Barbara liskov

Barbara Liskov gets with the program

If you’re sitting in front of an internet-connected computer reading this, using an operating system and application that are stable and reliable, some of the credit should go to Barbara Liskov, who “pioneered many of the ideas that have shaped modern computer science”, according to the MIT Technology Review.

Barbara Liskov in 2010. Credit: Kenneth C Zirkel / Wikimedia Commons

Holding the title of Institute Professor at the Massachusetts Institute of Technology, one of the leading scientific research facilities in the US, Liskov now heads the Programming Methodology Group, after starting work at the school in 1972, the first woman on the computer science faculty.

In 2008 she won the Turing Award – sometimes called the Nobel Prize of computing – for “contributions to practical and theoretical foundations of programming language and system design, especially related to data abstraction, fault tolerance, and distributed computing”.

Such professional acceptance wasn’t always forthcoming, however.

Barbara Jane Huberman was born on 7 November 1939 in Los Angeles, California. She earned a bachelor’s degree in mathematics from the University of California, Berkeley, in 1961. 

She then decided to apply to graduate school at Princeton, a prestigious research university in New Jersey. As she told the MIT magazine in 2009, the school replied with a form letter explaining that it didn’t accept female students. “‘I was just astounded when I got that – a little postcard. I was very naive.’”

Rather than continue with her studies, Liskov moved to Boston and went to work at Mitre Corporation, a not-for-profit, federally funded research and development organisation, where she became interested in computers and programming.

After a year at Mitre, she returned to California, was accepted into Stanford University, and in 1968 became one of the first women in the US to be awarded a computer science PhD. Her thesis was on chess endgames.

In the introduction to her thesis she writes: “This research is concerned with the process of translating book descriptions of problem solving methods into program heuristics… The task under discussion may be almost any kind of activity, including intellectual activities such as proving theorems in geometry or solving differential equations.”

In 1970 she married electrical engineer Nathan Liskov, and the couple returned to Boston, where Barbara resumed working for Mitre and eventually joined the MIT faculty. 

A 2019 profile on Liskov in Quanta magazine describes some of her key contributions to computer programming.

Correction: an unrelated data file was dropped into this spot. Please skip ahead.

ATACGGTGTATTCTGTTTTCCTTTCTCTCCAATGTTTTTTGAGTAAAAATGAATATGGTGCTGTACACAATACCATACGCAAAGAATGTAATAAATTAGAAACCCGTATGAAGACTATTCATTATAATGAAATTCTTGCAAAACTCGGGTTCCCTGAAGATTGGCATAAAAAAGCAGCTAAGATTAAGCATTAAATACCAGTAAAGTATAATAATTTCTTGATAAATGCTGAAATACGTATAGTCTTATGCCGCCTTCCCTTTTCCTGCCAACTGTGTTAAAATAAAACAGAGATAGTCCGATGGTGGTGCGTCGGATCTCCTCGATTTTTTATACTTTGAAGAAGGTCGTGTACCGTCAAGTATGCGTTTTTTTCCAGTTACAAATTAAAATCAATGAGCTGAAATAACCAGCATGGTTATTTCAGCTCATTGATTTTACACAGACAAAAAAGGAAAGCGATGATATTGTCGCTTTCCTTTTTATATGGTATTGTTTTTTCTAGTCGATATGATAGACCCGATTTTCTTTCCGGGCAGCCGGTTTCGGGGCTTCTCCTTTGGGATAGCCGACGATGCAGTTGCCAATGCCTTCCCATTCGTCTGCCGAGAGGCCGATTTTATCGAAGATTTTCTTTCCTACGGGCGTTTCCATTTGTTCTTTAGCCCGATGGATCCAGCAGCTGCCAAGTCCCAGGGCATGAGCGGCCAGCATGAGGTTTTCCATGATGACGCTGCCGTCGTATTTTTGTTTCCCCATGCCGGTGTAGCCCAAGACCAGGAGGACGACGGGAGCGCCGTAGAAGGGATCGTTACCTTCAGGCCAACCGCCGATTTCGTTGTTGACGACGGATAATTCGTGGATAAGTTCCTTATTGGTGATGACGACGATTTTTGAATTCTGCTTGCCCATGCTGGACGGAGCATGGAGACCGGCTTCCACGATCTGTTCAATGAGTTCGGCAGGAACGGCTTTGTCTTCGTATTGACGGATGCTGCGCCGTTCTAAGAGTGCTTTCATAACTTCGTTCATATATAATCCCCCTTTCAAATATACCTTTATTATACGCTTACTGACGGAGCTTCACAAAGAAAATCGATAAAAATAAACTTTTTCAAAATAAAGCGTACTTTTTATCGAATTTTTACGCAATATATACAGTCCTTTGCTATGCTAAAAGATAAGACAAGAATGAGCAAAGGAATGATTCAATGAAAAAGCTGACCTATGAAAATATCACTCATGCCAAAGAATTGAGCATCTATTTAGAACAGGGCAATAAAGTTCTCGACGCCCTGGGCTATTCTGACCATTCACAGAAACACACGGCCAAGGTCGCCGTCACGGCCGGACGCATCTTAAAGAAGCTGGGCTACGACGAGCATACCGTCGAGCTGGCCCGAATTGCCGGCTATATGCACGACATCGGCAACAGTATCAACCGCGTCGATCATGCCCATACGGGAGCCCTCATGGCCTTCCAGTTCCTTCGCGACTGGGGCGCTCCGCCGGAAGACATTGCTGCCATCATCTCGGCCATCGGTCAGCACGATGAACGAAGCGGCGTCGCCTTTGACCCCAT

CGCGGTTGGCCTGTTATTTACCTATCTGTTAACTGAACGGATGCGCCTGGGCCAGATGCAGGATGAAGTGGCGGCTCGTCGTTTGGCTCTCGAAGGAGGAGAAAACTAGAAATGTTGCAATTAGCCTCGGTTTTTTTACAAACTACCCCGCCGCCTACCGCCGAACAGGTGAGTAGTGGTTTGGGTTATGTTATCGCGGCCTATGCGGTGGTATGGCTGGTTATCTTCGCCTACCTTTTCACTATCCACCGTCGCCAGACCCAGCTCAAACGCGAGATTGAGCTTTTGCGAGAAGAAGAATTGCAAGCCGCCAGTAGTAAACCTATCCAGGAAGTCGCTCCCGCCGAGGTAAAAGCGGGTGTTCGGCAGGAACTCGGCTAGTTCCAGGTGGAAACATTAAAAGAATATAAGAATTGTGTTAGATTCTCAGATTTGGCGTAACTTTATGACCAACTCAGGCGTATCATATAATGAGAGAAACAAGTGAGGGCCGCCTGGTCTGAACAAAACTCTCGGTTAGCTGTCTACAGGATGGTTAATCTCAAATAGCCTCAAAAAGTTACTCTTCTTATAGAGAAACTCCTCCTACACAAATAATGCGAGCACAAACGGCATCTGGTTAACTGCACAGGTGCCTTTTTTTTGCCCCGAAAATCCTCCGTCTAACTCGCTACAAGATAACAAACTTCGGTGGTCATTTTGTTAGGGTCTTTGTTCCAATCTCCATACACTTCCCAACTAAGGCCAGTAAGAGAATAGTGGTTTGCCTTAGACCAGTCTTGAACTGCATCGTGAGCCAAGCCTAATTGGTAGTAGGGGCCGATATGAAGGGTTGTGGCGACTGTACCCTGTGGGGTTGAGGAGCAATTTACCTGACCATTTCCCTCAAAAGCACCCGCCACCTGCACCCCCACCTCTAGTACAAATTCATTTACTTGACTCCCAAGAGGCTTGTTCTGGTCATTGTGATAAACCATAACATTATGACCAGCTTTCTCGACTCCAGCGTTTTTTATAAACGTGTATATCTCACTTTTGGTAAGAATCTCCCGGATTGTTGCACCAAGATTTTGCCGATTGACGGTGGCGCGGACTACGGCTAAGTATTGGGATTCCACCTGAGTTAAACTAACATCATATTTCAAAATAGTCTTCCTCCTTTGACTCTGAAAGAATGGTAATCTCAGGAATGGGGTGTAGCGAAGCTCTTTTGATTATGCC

Liskov as pictured in MIT Technology Review after winning the Turing Award. Credit: Donna Coveney / MIT

“When she was still a young professor at MIT, she led the team that created the first programming language that did not rely on goto statements. The language, CLU (short for ‘cluster’), relied on an approach she invented – data abstraction – that organised code into modules. Every important programming language used today, including Java, C++ and C#, is a descendant of CLU.”

“One advantage to being in the field so early was that great problems were sitting there,” she told Quanta. “All you had to do was jump on them.”

A 2008 article for the Association for Computing Machinery says Liskov’s “subsequent work has mainly been in the area of distributed systems, which use several computers connected by a network”.

“Her research has covered many aspects of operating systems and computation, including important work on object-oriented database systems… Many of these, like Byzantine fault tolerance, deal with situations where a complex system fails in arbitrary ways. Liskov developed methods to allow correct operation even when some components are unreliable.”

Liskov continues to teach and lead research at MIT, and after a hard day at the office, the MIT magazine says, she likes to go home and work in her garden or read mystery novels. Most of what her son Moses, himself a PhD holder and computer science researcher, learnt about computers as a child came from his father. “‘My mum is a great thinker about computers, and my dad is an actual user of them,’” Moses says.

“For all her deep understanding of systems and methodologies, she would sometimes have to call on her husband for help getting a document to print.”

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